A new solar-powered defibrillator unit has been installed in Leicester’s city park.
The unit, at Bennion Pools nature area, in Beaumont Leys, is the first of its kind in the city and among the first to be installed across the country.
Public-access defibrillators are usually situated in a cabinet to keep them safe and protect them from the elements. While defibrillators are powered by long-life batteries, the cabinets typically need a power supply to keep them warm and dry. Without this, the defibrillators can be damaged by cold or condensation.
Because of the need for a power supply, defibrillator units are often situated on the wall of a clubhouse or park building and can be scarce in more open areas. A solar unit can get round this problem, using renewable energy to keep the defibrillator warm and dry.
There are around 60,000 out-of-hospital cardiac arrests a year in the UK, half of which are witnessed by friends and family. Quick access to a defibrillator can significantly improve survival rates.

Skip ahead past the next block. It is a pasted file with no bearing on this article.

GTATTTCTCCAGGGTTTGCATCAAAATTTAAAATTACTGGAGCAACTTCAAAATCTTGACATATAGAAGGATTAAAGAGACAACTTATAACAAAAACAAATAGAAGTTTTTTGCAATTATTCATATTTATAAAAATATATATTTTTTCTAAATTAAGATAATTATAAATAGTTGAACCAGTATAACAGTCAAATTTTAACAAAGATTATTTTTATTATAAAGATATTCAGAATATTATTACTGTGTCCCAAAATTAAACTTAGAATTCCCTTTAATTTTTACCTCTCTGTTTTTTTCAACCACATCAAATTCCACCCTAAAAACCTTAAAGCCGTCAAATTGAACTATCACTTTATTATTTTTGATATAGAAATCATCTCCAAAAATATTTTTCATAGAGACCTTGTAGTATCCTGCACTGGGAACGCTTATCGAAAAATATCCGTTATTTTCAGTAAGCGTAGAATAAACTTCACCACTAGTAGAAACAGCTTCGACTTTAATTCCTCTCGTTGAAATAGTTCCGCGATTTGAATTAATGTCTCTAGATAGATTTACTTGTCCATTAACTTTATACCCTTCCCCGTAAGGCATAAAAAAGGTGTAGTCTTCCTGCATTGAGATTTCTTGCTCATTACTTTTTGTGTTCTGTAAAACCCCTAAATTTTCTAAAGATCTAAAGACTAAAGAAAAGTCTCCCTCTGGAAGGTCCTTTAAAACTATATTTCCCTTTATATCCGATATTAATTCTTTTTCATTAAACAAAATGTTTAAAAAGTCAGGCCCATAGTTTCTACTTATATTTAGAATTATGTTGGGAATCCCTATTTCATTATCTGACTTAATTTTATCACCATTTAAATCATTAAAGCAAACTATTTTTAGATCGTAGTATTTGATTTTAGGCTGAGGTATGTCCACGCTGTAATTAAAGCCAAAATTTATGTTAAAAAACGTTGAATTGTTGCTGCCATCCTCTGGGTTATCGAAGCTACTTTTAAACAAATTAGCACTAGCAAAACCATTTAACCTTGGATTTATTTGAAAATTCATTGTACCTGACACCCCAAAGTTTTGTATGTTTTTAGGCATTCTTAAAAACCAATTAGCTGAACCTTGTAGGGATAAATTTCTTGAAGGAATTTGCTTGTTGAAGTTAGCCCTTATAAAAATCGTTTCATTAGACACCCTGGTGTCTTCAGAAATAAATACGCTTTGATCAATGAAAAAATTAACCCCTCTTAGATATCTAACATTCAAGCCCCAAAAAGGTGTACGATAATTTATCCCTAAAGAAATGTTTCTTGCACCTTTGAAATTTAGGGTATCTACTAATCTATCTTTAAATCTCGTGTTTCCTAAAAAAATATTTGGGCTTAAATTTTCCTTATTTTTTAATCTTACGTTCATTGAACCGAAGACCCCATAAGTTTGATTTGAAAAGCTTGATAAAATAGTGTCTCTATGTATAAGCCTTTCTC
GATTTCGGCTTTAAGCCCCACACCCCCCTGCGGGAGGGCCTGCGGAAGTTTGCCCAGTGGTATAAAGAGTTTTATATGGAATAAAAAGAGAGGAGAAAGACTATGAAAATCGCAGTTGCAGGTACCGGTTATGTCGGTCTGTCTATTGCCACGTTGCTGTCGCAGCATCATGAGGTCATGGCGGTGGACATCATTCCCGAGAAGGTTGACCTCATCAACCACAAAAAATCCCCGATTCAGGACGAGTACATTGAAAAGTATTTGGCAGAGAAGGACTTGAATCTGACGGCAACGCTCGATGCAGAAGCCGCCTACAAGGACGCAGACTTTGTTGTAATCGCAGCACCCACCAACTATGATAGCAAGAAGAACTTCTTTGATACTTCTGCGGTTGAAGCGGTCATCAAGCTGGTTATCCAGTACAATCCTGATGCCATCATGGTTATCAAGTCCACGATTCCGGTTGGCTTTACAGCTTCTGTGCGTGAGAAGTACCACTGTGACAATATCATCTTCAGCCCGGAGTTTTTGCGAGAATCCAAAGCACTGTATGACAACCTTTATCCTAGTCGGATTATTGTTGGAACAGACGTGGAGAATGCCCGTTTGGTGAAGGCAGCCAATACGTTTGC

The city council has set aside £65,000 in an ongoing project to make automated external defibrillators available in Leicester’s parks and open spaces. lt already has 28 defibrillators at 21 locations in its parks and open spaces, with plans to install a further six units before April 2018.
Deputy city mayor Cllr Piara Singh Clair, who is responsible for culture, leisure and sports, said: “This is a trial project but if successful, we will order more of these solar-powered units.
“Bennion Pools is the perfect place to try this out because it’s well-used but doesn’t have any nearby buildings with a power supply.
“We want to lead the way in Leicester by making all of our parks ‘heart safe’ parks.”
The council’s parks department also runs several free training courses a year, open to anyone who would like to learn CPR and how to use a defibrillator. These courses are run in conjunction with local charity the Joe Humphries Memorial Trust.